Oh Where Art Thou Classified...

Since most of us have had a Biology class at one time or another, this may sound a little familiar. When naming an organism it will generally have eight parts to its name: Domain, Kingdom, Phylum, Class, Order, Family, Genus, and Species. This classification scheme begins with Domain as the broadest level, and then eventually narrows down to Species. These levels of classification help organize organisms into a hierarchy that makes understanding the relationship between organisms better. It also makes it easier to locate them in a phylogeny.

Pyrocystis fusiformis was orginally named by C.W.Thomson and Murray & Whitting in 1876 (Guiry and Guiry 2013). It has the following classification:

Image created by Danielle Schiro, 2013. Domain: Eukarya
Major Clade: Alveolata
Kingdom: Dinoflagellata
Phylum: Dynophyta
Class: Dinophyceae
Order: Pyrocystales
Family: Pyrocystaceae
Genus: Pyrocystis
Species: Pyrocystis fusiformis


Domain- Eukarya

Image used with Permission, 2013. Image located at http://upload.wikimedia.org/wikipedia/commons/7/7d/Eukaryota_diversity_2.jpgThere are three domains: Bacteria, Archaea, and Eukarya. The defining characteristic of Eukarya is the presence of a nucleus. The nucleus is a cellular oganelle that contains the organism's DNA. Pyrocystis fusiformis is classified in Eukarya because it contains a nucleus.


Major Clade- SAR Group: Alveolata

Image used with Permission, 2013. Image located at http://en.wikipedia.org/wiki/File:Pacific_rockweed,_Olympic_National_Park,_USA.jpgSAR includes the major clades of Stramenopila, Alveolata, and Rhizaria. Ancestors of the SAR group engulfed an entire red algae plant cell, which became their chloroplast. This is known as a secondary plastid. Pyrocystis fusiformis is known to have a secondary plastid because its cholorplast has 3 membrane layers. Thus, it is classified in the SAR group. Pacific rockweed in the picture to the right is also a member of the SAR group.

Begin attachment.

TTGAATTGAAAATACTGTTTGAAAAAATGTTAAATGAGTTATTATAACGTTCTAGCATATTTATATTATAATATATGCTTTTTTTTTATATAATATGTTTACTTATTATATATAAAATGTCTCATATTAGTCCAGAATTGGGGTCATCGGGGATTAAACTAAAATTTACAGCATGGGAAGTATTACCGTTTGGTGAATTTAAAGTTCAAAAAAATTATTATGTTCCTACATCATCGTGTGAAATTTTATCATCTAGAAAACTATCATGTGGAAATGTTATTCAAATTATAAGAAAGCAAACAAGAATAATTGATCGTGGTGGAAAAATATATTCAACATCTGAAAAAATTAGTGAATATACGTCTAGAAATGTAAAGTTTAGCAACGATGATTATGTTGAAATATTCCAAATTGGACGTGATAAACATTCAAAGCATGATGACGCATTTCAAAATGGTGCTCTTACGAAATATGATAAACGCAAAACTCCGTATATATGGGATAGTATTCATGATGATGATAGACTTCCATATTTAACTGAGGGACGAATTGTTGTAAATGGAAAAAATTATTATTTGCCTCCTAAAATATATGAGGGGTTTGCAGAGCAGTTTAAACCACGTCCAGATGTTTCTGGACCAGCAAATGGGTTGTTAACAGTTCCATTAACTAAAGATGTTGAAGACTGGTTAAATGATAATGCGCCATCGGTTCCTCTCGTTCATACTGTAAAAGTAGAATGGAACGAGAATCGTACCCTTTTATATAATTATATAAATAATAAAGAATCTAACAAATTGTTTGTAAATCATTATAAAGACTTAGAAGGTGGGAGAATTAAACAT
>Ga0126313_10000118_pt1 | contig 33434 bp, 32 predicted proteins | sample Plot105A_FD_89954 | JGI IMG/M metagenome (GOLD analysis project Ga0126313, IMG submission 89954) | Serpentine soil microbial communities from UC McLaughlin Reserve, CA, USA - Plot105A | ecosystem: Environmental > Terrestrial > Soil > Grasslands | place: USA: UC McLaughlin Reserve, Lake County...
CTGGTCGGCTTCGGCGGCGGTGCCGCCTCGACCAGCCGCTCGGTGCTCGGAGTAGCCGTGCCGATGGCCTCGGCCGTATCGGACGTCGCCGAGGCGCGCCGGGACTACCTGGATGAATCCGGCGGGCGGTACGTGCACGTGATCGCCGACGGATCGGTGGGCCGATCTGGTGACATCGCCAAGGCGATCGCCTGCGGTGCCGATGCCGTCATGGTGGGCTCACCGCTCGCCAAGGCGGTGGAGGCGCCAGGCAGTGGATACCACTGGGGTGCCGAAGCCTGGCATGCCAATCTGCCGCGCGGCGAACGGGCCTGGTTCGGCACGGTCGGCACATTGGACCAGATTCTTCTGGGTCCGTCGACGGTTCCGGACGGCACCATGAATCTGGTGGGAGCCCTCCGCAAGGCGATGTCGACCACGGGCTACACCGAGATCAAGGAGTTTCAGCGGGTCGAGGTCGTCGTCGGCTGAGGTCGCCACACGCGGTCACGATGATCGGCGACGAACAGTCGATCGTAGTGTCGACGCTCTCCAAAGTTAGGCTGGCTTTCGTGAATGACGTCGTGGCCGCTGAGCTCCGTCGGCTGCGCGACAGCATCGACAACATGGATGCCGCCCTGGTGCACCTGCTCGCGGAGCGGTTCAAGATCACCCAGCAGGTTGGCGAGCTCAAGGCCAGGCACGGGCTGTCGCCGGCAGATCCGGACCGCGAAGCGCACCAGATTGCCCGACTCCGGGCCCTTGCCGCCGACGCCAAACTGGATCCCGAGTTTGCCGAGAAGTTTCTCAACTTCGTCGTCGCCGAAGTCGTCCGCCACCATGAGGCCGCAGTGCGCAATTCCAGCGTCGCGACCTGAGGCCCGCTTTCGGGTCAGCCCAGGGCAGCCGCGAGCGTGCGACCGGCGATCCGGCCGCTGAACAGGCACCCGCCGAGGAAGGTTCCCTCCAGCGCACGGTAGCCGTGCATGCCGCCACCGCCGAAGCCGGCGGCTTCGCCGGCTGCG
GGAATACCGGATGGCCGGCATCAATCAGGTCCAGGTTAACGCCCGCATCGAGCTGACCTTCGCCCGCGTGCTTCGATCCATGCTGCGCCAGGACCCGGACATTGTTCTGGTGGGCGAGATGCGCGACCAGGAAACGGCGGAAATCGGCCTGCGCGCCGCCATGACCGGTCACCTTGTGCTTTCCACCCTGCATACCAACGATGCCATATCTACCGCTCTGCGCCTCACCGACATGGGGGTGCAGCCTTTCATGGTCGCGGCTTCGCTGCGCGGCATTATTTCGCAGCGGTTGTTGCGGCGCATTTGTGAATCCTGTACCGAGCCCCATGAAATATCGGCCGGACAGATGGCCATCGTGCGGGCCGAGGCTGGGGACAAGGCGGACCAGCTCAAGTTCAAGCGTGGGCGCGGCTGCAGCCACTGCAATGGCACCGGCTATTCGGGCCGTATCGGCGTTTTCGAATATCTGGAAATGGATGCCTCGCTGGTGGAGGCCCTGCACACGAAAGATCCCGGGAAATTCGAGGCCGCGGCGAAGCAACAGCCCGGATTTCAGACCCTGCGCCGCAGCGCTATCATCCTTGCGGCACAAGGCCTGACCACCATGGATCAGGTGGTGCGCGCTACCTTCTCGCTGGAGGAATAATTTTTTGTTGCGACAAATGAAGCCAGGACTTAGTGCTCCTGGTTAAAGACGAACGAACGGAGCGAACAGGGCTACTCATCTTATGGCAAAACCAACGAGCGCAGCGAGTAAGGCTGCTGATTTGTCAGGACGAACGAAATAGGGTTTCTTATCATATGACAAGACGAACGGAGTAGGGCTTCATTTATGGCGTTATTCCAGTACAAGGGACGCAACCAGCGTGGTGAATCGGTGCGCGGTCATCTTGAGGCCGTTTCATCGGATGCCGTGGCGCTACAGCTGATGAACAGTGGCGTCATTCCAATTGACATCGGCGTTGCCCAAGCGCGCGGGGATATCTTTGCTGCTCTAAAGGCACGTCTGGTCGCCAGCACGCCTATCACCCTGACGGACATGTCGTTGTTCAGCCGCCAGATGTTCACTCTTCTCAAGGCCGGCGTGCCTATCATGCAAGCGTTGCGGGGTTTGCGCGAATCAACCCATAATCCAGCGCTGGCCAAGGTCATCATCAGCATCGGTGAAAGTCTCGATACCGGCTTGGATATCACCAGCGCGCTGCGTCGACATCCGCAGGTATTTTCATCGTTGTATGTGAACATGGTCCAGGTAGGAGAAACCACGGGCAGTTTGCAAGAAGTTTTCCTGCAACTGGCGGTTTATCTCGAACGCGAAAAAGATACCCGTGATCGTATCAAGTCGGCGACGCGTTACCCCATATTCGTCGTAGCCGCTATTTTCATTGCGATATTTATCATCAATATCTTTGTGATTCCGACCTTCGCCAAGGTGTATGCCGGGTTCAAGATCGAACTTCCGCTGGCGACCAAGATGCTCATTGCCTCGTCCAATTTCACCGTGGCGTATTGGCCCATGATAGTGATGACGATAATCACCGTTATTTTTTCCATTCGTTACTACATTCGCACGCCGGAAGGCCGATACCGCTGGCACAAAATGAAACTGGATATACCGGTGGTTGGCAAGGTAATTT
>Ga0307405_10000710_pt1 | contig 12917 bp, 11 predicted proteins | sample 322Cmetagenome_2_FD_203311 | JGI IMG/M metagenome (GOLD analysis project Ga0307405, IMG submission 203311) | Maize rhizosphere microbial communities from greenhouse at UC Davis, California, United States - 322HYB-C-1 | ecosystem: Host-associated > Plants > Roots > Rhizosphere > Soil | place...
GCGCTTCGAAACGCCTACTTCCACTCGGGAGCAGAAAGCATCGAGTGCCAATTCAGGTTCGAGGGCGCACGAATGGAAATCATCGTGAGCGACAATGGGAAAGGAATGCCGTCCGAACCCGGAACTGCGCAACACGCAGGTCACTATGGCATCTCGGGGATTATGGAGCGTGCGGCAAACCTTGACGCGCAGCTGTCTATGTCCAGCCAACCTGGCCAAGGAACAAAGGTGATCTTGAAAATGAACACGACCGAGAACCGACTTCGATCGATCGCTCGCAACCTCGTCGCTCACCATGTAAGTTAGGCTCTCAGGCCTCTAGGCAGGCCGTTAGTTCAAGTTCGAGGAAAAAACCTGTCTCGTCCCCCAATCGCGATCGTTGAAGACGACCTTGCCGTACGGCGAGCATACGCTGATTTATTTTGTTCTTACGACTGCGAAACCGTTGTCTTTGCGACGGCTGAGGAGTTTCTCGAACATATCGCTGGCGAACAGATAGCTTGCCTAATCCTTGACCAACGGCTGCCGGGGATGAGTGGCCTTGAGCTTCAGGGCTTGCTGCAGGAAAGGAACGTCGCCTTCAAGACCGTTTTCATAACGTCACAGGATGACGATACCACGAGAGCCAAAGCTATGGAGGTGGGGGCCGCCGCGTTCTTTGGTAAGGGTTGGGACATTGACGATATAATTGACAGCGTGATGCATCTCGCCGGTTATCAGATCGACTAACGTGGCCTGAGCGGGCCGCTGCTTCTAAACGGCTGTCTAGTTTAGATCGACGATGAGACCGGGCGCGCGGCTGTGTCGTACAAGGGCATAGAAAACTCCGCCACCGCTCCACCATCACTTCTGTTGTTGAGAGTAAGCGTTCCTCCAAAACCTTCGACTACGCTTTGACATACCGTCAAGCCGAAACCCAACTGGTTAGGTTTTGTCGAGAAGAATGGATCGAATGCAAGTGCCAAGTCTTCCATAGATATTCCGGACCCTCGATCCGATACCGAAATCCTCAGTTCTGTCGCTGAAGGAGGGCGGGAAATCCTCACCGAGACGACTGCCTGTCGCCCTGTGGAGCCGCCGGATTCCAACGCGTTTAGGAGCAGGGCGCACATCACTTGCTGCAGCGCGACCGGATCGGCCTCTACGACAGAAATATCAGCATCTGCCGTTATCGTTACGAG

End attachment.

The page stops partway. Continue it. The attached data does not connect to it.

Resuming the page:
Cortical alveoli of dinoflagellate. Image used with Permission, 2013. Image located at http://en.wikipedia.org/wiki/File:Peridinium_ovatum_cyst.pngPyrocystis fusiformis belongs to Alveolata due to the presence of theca plates, or cortical alveoli. These are large, flattened vesicles located underneath the plasma membrane. All organisms classified as Alveolata have these cortical alveoli. These plates act as a sort of armor for the organism.

Kingdom- Dinoflagellata

This organism belongs in the Dinoflagellata kingdom. All dinoflagellates have two flagella in at least one phase of their life cycle. They also tend to be unicellular protists (not plants, animals, or fungi). "Dinos" is Greek for whirling, so the name literally means "whirling flagella" (Campbell et al. 2008). Dinoflagellates earned this name because their paired flagella make them spin or whirl through the water. Pyrocystis fusiformis belongs in this kingdom because it is a unicellular protist that has the paired flagella in one phase of its life cycle. Many of the dinoflagellates are also bioluminescent as is Pyrocystis fusiformis.